Sanchez Street, is overcrowded because of the number of companies and 
corps that occupy it at present. 

In terms of overcrowding and lack of proper facilities and ac- 
commodations for the men, a great number of the existing houses are 
substandard. The Vensano report reveals that not only are sleeping 
quarters minimal or far below standard in many cases, but kitchen 
facilities and toilet and shower accommodations are often primitive 
and sometimes hazardous. 

As the Fire Department is on a twenty-four hour alert, it is not 

21. 



possible during hours of duty for men to leave the firehouse for eat- 
ing, sleeping or any other purpose than that of answering an alarm. 
Thus, new firehouse s should be designed to provide adequate sleeping, 
cooking and eating, sanitary, recreational and gymnastic facilities. 
In outlying areas at least two normal city lots are the absolute 
minimum for the proper housing of men and equipment. Firehouses in 
congested areas might be three or more stories in height, particularly 
wnere available sites are narrow, rather than the usual two. 

In summary, there are two major factors that will affect the 
location of firehouses. First is the general physical configuration 
of the entire city, its topography, relative population densities, 
trends in growth, the character of development, types of land use, 
and its trafficways system. The second factor is the firehouse 
itself in relation to its immediate environment, the amount of land 
it is to occupy, the adjacent pattern of land use, and the adjacent 
pattern of major thoroughfares and minor streets. Balancing these 
factors is the city planning problem involved in uhe location of any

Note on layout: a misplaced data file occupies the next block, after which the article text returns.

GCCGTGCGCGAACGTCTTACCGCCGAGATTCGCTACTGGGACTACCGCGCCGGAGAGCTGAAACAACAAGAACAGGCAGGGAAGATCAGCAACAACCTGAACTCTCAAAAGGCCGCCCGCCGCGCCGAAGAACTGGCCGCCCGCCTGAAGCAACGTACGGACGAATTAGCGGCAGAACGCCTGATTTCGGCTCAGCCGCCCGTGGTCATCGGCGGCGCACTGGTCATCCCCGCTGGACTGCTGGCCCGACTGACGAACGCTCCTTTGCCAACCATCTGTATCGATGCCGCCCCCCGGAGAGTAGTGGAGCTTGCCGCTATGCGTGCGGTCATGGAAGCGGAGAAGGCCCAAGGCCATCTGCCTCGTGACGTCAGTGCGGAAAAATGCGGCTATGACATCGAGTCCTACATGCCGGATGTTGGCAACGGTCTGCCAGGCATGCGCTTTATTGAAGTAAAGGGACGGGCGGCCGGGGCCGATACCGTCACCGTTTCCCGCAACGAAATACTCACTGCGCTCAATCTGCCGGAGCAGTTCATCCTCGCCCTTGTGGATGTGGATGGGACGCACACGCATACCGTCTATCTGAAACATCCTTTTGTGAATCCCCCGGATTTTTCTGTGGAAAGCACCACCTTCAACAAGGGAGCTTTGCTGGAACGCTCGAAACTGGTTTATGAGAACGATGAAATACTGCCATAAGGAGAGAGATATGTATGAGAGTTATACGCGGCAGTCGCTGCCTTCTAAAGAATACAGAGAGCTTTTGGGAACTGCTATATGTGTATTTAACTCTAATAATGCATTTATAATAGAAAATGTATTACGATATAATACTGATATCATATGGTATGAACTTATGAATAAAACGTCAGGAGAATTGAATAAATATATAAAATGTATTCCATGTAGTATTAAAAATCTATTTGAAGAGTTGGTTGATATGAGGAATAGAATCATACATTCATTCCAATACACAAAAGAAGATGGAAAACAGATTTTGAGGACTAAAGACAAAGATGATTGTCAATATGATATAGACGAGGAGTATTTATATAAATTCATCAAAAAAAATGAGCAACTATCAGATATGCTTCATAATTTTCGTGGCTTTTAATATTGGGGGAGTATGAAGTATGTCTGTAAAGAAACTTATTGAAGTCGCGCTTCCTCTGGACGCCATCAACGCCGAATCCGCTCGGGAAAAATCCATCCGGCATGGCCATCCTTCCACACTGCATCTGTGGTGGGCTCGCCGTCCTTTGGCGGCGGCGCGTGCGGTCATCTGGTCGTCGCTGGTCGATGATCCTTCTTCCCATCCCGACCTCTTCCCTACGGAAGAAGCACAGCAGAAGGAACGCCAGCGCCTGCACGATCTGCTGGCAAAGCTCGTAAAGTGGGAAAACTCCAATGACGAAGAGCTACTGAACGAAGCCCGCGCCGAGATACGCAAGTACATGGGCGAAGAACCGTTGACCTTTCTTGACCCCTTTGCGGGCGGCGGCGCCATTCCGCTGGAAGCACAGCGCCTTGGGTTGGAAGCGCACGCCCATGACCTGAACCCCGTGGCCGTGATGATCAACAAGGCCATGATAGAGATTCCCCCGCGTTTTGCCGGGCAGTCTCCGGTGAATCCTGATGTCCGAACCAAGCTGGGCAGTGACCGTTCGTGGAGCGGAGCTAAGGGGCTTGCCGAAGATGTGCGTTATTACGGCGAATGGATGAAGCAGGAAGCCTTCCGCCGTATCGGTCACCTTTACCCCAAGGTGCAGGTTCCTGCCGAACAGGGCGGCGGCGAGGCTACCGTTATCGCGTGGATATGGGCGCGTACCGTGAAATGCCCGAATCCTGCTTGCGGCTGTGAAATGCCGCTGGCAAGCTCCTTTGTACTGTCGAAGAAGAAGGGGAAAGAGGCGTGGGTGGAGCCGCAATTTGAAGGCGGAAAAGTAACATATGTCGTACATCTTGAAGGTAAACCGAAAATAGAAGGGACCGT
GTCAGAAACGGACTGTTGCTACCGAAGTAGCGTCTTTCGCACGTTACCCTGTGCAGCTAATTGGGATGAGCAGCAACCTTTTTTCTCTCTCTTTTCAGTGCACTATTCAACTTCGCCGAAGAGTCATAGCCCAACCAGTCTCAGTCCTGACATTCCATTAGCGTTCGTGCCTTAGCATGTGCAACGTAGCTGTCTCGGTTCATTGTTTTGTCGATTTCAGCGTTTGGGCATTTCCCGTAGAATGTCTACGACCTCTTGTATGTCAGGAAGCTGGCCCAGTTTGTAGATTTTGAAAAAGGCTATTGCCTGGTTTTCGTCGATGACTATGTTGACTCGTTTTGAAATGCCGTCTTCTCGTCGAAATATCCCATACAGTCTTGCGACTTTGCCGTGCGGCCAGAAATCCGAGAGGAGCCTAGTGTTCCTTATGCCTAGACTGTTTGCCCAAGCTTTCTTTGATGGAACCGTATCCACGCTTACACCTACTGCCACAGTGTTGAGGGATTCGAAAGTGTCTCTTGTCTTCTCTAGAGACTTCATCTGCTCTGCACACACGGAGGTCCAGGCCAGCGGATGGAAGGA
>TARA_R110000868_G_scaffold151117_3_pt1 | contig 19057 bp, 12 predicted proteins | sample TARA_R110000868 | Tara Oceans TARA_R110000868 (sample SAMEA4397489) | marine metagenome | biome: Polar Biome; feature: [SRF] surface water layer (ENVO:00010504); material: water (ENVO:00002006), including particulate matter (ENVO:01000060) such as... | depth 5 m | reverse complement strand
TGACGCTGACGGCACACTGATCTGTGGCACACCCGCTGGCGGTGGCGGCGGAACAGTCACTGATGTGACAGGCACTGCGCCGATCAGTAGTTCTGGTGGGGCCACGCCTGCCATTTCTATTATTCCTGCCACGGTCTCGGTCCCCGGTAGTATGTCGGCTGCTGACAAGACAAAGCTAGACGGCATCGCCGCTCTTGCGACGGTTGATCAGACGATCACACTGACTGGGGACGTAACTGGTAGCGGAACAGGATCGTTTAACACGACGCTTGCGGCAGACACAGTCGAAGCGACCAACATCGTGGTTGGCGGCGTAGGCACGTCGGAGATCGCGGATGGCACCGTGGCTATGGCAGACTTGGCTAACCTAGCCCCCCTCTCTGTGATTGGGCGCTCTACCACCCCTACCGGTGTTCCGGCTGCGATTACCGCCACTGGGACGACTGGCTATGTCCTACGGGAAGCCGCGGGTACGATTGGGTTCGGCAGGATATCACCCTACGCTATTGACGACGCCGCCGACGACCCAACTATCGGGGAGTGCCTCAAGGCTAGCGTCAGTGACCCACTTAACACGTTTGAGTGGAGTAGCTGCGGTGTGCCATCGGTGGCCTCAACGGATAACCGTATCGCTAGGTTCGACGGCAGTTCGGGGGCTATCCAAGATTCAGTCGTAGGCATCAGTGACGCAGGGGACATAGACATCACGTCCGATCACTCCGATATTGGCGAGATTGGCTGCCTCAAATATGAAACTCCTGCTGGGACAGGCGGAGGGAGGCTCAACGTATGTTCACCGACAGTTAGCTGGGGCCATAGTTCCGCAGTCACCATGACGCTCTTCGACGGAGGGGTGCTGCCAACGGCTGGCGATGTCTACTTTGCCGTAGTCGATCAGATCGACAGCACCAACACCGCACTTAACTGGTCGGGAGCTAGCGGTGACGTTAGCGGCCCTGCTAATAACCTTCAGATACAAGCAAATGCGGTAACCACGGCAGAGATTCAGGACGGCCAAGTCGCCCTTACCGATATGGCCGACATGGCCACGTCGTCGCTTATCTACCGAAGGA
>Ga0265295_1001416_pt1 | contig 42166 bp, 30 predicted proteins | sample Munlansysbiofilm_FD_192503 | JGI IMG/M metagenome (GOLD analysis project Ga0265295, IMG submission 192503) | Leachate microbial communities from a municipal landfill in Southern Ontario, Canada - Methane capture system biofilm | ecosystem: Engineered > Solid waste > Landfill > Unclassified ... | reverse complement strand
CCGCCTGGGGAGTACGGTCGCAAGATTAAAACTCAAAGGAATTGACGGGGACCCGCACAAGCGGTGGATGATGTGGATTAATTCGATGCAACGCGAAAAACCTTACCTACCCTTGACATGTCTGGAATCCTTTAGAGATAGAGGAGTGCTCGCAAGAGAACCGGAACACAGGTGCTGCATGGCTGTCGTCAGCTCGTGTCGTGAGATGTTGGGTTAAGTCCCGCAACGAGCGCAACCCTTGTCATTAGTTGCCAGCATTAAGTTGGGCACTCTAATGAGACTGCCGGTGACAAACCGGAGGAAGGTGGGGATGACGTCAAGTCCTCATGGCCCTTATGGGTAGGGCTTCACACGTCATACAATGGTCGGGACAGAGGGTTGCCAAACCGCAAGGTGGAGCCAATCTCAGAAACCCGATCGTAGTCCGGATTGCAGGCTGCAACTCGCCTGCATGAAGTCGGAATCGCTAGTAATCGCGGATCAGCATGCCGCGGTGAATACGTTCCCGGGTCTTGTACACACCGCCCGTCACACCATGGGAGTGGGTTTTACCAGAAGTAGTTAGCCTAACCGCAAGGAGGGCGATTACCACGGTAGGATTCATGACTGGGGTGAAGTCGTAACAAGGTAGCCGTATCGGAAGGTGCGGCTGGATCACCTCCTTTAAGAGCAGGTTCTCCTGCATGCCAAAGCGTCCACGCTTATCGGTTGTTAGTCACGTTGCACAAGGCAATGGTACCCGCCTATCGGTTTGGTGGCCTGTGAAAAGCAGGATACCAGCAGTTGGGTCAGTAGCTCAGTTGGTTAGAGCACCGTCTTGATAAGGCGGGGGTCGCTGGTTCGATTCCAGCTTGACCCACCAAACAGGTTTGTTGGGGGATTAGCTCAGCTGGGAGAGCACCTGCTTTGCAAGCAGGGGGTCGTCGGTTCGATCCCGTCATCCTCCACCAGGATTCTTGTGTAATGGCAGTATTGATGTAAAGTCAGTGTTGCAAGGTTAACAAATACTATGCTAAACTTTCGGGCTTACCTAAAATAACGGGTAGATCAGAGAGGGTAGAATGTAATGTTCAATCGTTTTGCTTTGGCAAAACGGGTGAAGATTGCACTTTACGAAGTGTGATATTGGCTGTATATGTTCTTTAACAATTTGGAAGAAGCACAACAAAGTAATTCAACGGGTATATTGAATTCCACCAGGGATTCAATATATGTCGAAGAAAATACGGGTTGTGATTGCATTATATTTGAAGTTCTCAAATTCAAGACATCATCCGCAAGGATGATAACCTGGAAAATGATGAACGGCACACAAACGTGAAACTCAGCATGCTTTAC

public facility. 



22. 




PUBLIC FACILITIES IN THE MASTER PLAN OF SAN FRANCISCO 

PROPOSED LOCATIONS OF FIRE HOUSES 

FIRE 



o 


EXISTING FIRE HOUSE TO BE CONTINUED IN USE 


e 


SITE ACQUIRED 


Q 


EXISTING SITE. NEW FIRE HOUSE 


• 


NEW LOCATION 


■mm 


ONE-HALF MILE RADIUS 



2 



PLATE 



IV RECOMMENDED PLAN FOP, THE LOCATION OF FIREHOUSE S 

The plan for the location of firehouses here recommended pro- 
poses a system of 46 firehouses to serve San Francisco. Of this 
total, new general sites are recommended for 20 firehouses. (See 
Table II. ) Four additional new sites have already been acquired. 
Twenty-nine sites are either scheduled or recommended for abandonment. 
The sale of these sites probably will offer funds equal to, if not 
greater, than the amount needed for new sites (See Table III). 

Thirteen buildings and sites are recommended for continued use, 
■chough some will require reconstruction, and nine sites are recom- 
mended for retention and the construction of new buildings. Of these 
nine buildings, six are structurally safe, according to the Venaano 
survey, but are so old and poorly maintained, and so substandard in 
design, that their replacement would remove a spot of incipient 
blight from the blocks in which they are located. 

Each new location recommended is an essential part of a system 
that would provide an even distribution of facilities and each rep- 
resents a feasible location in relation to both city planning and 
fire department principles as described in Chapter III. 

The new sites recommended are general rather than precise: in 
most cases alternative specific sites at a general location are read-